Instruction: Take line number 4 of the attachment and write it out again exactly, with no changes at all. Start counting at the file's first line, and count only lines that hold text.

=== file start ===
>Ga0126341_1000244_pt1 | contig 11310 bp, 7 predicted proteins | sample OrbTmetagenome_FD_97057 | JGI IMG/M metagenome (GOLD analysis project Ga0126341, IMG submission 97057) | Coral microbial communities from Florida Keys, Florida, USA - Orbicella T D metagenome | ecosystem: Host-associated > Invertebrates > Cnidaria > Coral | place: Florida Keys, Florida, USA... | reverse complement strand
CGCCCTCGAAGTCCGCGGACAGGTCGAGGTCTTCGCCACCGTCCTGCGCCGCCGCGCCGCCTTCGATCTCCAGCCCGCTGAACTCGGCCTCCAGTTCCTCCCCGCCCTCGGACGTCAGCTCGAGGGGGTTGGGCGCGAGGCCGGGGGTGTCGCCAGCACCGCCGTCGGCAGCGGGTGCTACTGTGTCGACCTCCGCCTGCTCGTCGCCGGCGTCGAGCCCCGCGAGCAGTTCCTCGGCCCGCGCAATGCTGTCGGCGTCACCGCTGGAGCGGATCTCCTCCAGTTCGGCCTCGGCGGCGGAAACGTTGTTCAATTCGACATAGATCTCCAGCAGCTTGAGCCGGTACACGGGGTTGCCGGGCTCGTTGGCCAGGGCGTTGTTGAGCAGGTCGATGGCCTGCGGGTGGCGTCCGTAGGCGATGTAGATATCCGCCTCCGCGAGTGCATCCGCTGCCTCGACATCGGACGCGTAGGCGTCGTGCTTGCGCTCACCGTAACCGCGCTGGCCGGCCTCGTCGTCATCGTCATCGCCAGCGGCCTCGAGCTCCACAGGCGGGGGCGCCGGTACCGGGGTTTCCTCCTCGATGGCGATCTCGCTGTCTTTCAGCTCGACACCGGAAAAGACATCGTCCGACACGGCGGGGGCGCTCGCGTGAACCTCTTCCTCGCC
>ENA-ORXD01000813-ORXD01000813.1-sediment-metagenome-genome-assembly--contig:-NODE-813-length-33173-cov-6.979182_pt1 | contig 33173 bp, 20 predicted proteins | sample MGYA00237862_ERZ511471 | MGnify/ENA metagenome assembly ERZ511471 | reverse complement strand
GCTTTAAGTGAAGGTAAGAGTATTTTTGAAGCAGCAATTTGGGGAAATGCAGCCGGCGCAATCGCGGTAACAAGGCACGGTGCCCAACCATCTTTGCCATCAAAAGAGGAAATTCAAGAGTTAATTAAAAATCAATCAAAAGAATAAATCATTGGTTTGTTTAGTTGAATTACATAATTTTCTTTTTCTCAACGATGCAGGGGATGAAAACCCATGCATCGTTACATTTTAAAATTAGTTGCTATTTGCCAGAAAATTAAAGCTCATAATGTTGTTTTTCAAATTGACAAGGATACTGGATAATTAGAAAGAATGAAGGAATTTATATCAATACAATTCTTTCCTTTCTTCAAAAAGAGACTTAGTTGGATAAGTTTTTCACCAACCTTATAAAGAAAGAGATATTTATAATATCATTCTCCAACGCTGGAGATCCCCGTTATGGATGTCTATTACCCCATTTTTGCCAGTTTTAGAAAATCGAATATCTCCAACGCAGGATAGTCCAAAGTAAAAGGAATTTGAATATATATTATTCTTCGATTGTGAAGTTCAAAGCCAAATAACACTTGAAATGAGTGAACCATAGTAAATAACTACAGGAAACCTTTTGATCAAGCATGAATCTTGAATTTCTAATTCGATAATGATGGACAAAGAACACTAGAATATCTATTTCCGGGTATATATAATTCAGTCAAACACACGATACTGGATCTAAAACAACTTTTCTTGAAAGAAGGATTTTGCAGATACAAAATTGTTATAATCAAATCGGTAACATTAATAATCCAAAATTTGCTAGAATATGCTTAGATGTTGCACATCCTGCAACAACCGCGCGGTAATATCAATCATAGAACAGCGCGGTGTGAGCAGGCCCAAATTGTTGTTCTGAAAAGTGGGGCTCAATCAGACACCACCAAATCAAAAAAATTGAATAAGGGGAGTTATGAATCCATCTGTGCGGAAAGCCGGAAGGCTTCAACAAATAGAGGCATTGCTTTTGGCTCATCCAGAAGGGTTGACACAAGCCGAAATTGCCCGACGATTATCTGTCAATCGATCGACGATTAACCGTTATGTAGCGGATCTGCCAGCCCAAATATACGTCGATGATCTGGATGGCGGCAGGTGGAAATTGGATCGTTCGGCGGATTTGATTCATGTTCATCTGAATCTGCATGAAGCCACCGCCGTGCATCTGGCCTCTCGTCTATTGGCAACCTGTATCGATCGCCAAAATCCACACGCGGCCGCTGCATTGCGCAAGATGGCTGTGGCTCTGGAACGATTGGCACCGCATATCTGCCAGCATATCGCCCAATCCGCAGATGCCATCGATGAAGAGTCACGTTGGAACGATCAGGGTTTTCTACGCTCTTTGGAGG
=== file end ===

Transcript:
GCTTTAAGTGAAGGTAAGAGTATTTTTGAAGCAGCAATTTGGGGAAATGCAGCCGGCGCAATCGCGGTAACAAGGCACGGTGCCCAACCATCTTTGCCATCAAAAGAGGAAATTCAAGAGTTAATTAAAAATCAATCAAAAGAATAAATCATTGGTTTGTTTAGTTGAATTACATAATTTTCTTTTTCTCAACGATGCAGGGGATGAAAACCCATGCATCGTTACATTTTAAAATTAGTTGCTATTTGCCAGAAAATTAAAGCTCATAATGTTGTTTTTCAAATTGACAAGGATACTGGATAATTAGAAAGAATGAAGGAATTTATATCAATACAATTCTTTCCTTTCTTCAAAAAGAGACTTAGTTGGATAAGTTTTTCACCAACCTTATAAAGAAAGAGATATTTATAATATCATTCTCCAACGCTGGAGATCCCCGTTATGGATGTCTATTACCCCATTTTTGCCAGTTTTAGAAAATCGAATATCTCCAACGCAGGATAGTCCAAAGTAAAAGGAATTTGAATATATATTATTCTTCGATTGTGAAGTTCAAAGCCAAATAACACTTGAAATGAGTGAACCATAGTAAATAACTACAGGAAACCTTTTGATCAAGCATGAATCTTGAATTTCTAATTCGATAATGATGGACAAAGAACACTAGAATATCTATTTCCGGGTATATATAATTCAGTCAAACACACGATACTGGATCTAAAACAACTTTTCTTGAAAGAAGGATTTTGCAGATACAAAATTGTTATAATCAAATCGGTAACATTAATAATCCAAAATTTGCTAGAATATGCTTAGATGTTGCACATCCTGCAACAACCGCGCGGTAATATCAATCATAGAACAGCGCGGTGTGAGCAGGCCCAAATTGTTGTTCTGAAAAGTGGGGCTCAATCAGACACCACCAAATCAAAAAAATTGAATAAGGGGAGTTATGAATCCATCTGTGCGGAAAGCCGGAAGGCTTCAACAAATAGAGGCATTGCTTTTGGCTCATCCAGAAGGGTTGACACAAGCCGAAATTGCCCGACGATTATCTGTCAATCGATCGACGATTAACCGTTATGTAGCGGATCTGCCAGCCCAAATATACGTCGATGATCTGGATGGCGGCAGGTGGAAATTGGATCGTTCGGCGGATTTGATTCATGTTCATCTGAATCTGCATGAAGCCACCGCCGTGCATCTGGCCTCTCGTCTATTGGCAACCTGTATCGATCGCCAAAATCCACACGCGGCCGCTGCATTGCGCAAGATGGCTGTGGCTCTGGAACGATTGGCACCGCATATCTGCCAGCATATCGCCCAATCCGCAGATGCCATCGATGAAGAGTCACGTTGGAACGATCAGGGTTTTCTACGCTCTTTGGAGG